What inspired you early on?
In the 1950s, I grew up with KPFA [public radio, Berkeley, Calif.]. I got my third-class-restricted FCC license at age 12; then I could run Alan Rich’s show. I later studied and got my second-class license; but as a teenager, there was no way I could get a first-class license where the test covered trigonometry.
My uncle was in Southern California doing sound at Walt Disney’s for the Mouseketeers [on The Mickey Mouse Club] show and Spin and Marty. I’d go down there and watch him work, but my family — being from the dramatic arts — wanted me to audition to be a Mouseketeer. I had zero interest in that, but I was interested in the technology. We did some early binaural broadcasts at KPFA, which required using two radio stations. That really fascinated me.
I wanted to learn more about P.A.s. The first experiments I did were at McCune [Harry McCune Sound in San Francisco].
I also met Steve Miller while I was working at a hi-fi store in Berkeley in 1966. He had just formed a band and wanted to do something with hi-fi gear — we carried Klipsch and stuff like that, but everything was blowing up. We even talked to Klipsch about using La Scalas as a front end, but it just tore them to shreds. We burned up a whole system at the Monterey Pop Festival in 1967.
McCune was an Altec dealer, so everything they used was Altec, but I wound up using Gauss and built a horn-loaded, double-18 box with Gauss drivers and the rest was Altec parts. One thing that became clear to me was the need to form a company to figure out more systematic solutions to problems, like why 15-inch loudspeakers weren’t behaving like they should and instead created nonlinearities, like a guitar speaker.
How did Meyer’s first product, the UM-1 UltraMonitor, come about?
I built the UltraMonitor for Starship. They wanted a high-power monitor that was compact and wouldn’t block the audience’s view. We first tried a studio monitor from Switzerland, but it died a dismal death — it couldn’t handle 110, much less 120dB continuous peaks. We created the UM-1 and there were people in the industry who refused to listen to it, simply because they didn’t believe that such specs could come out of such a little space.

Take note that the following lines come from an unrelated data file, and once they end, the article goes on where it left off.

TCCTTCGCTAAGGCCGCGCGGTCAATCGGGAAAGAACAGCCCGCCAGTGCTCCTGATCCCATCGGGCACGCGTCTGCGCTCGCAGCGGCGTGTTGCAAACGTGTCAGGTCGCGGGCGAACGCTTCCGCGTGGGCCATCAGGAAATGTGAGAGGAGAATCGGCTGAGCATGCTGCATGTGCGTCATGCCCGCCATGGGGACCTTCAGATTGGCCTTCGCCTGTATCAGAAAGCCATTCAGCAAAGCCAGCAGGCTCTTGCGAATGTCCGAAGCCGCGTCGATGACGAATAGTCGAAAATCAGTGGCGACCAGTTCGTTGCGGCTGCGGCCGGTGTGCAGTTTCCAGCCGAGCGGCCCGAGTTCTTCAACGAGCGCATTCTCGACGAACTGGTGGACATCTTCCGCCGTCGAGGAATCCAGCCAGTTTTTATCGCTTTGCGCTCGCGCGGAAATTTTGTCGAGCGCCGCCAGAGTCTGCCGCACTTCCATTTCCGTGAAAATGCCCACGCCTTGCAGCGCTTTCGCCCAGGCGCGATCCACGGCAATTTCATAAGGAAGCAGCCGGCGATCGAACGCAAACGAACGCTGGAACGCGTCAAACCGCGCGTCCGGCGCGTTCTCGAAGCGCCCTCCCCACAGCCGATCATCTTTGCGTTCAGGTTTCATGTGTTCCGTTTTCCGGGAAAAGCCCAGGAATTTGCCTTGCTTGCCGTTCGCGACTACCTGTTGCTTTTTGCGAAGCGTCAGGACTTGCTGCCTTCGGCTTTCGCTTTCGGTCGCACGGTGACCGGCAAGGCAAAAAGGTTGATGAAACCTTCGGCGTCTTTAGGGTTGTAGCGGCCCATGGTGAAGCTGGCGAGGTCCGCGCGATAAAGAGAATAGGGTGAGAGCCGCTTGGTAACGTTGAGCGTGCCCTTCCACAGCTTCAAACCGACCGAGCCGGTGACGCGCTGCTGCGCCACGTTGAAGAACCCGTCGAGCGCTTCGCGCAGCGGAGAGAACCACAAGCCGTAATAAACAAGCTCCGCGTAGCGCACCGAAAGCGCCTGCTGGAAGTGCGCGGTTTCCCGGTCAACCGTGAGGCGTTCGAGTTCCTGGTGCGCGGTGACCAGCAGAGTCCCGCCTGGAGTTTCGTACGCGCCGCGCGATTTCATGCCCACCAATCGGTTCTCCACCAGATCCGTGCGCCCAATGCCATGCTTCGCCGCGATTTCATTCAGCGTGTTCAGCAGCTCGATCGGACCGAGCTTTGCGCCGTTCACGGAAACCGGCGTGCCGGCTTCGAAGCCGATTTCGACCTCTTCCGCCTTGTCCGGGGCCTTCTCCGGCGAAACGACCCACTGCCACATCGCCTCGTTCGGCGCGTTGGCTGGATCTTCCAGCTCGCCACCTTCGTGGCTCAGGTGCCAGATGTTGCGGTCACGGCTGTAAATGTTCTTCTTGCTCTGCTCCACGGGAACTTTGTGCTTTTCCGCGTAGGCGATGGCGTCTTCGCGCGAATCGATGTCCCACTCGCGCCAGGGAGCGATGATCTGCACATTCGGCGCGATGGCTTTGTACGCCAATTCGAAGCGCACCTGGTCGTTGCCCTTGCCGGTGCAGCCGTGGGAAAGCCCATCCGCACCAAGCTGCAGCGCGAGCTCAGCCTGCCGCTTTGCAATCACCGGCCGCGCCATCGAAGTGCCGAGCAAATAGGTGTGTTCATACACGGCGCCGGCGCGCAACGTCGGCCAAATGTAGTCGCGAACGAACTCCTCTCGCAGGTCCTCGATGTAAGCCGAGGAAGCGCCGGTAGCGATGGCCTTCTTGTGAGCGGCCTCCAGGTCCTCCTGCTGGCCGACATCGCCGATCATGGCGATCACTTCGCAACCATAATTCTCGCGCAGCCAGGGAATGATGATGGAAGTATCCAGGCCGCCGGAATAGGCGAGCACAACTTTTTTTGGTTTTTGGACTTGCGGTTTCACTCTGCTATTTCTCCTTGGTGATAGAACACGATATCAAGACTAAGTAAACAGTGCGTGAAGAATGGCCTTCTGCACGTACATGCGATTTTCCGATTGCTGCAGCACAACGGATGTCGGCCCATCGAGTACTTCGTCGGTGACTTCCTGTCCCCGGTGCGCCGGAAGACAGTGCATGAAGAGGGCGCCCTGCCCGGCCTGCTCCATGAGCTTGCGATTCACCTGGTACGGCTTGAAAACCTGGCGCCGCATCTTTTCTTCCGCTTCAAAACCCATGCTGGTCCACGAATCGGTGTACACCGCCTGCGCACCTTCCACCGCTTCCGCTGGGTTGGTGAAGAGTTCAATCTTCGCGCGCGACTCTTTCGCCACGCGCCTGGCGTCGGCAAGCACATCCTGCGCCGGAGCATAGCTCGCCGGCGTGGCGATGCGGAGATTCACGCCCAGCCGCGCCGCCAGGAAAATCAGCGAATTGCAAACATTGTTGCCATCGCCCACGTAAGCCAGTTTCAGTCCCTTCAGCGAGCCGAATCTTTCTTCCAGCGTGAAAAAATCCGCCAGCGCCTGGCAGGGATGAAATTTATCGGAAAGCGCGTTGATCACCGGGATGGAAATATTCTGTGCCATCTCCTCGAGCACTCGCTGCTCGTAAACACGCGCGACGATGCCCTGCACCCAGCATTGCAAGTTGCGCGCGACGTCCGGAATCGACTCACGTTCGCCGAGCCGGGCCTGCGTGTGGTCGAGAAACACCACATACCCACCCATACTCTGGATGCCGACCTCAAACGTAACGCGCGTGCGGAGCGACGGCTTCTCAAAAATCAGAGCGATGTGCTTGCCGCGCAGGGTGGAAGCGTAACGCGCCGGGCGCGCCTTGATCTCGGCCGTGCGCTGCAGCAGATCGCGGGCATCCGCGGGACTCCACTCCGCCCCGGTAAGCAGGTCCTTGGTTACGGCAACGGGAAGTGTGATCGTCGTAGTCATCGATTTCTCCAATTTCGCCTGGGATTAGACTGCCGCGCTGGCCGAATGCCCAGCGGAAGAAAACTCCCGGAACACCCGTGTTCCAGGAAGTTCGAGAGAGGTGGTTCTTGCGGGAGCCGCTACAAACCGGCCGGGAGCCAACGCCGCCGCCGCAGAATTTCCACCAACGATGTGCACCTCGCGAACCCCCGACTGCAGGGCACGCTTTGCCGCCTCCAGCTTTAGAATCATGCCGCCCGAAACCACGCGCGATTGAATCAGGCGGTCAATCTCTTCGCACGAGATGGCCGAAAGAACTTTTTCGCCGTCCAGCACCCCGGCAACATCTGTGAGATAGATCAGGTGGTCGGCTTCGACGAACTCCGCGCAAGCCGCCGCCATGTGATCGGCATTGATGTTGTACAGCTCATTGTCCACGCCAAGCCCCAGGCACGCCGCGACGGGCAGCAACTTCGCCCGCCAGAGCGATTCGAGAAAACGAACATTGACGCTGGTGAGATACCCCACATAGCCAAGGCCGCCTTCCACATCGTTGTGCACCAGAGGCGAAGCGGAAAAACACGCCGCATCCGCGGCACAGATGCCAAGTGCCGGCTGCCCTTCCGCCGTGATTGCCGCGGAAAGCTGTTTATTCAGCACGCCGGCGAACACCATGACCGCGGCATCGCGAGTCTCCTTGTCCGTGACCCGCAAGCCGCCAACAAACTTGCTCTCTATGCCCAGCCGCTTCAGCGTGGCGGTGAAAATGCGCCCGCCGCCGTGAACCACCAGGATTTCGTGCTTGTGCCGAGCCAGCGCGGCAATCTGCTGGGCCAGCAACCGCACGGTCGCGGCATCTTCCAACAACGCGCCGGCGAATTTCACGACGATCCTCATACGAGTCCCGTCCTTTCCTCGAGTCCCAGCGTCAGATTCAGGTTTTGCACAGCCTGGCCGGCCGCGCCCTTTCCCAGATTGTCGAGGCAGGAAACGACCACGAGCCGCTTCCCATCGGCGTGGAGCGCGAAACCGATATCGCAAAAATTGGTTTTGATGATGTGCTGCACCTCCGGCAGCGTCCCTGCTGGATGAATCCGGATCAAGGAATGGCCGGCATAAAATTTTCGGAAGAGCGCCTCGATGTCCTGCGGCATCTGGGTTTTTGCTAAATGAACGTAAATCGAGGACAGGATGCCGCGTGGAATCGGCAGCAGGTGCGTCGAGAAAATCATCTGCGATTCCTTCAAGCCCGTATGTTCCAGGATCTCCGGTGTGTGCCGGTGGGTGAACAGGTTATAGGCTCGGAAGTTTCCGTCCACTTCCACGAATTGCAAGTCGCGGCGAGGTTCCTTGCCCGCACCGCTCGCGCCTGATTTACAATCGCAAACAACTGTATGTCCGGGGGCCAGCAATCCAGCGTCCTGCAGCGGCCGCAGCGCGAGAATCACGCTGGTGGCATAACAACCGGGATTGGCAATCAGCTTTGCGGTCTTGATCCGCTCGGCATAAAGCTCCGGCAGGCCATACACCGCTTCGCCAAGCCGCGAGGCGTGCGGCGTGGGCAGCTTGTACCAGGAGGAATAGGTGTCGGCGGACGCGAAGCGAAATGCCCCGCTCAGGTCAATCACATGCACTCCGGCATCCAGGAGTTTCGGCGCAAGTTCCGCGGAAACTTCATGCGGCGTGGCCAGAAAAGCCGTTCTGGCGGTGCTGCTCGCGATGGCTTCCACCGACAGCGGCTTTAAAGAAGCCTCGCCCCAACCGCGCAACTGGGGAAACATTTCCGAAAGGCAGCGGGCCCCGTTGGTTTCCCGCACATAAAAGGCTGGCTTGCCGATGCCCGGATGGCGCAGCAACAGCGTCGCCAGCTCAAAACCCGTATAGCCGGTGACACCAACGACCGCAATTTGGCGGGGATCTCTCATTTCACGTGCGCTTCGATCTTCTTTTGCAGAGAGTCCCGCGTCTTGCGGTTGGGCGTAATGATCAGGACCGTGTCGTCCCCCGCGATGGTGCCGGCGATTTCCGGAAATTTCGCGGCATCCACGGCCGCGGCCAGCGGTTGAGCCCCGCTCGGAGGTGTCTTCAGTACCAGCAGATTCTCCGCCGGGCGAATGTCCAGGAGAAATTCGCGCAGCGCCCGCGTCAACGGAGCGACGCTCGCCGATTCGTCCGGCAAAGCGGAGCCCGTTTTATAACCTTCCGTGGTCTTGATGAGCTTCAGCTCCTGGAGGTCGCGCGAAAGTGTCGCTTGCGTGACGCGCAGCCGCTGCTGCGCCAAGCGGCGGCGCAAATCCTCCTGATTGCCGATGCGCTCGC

Didn’t some of that skepticism also stem from the use of control electronics?
The processing was really the only way we could keep the UM-1 alive, especially running 300-watt amps into parts that only handled 50 watts continuous. It was all about creating something to keep the customers happy. They wanted to run bass drums into this poor thing, which meant we had to do some tricks, like taking out some of the bass when the voice was on. This only happened very quickly on an on-demand basis, but there were people who checked out the processor on the bench and thought it was crunching this all the time. It actually only did this when it was under stress — to survive as opposed to suddenly blowing out.
Meyer seems very involved with film sound with the launch of your new Acheron and Cinema Experience products. What are some of the obstacles in this area?
Things like 32 bits or 192kHz are not difficult anymore. In fact, it seems like all the technology obstacles are gone. All we have to figure out now is how to communicate what it is we want to do. It’s really shifted from trying to put information between sprockets. It’s probably going to come from a satellite and be loaded at night.
Are there any frontiers left in audio?
The big thing will be figuring out how we can really create positional imaging. It’s believed that we should be able to project an image from a screen with some unknown number of parts and project a sound image that would allow you to walk 180 degrees around it. There are two possibilities about this: Either we’ll be where the mythological Greeks were in flying or we’ll stumble upon it.
One interesting thing coming out of all this research is that positioning may not all have to do with delay in terms of how the ears work. It may have something to do with things that are occurring differentially. It’s been suggested that we might be able to see the interference pattern directly, as well as indirectly. So as you move around, you start to solve this image that’s coming from multiple sources.
Just because we can’t see something doesn’t mean it can’t exist…
We’ve sure learned that through science. We used to think that the atom was the smallest thing. Why do scientists always think they’re done? The odds of truly being “done” are astronomically small.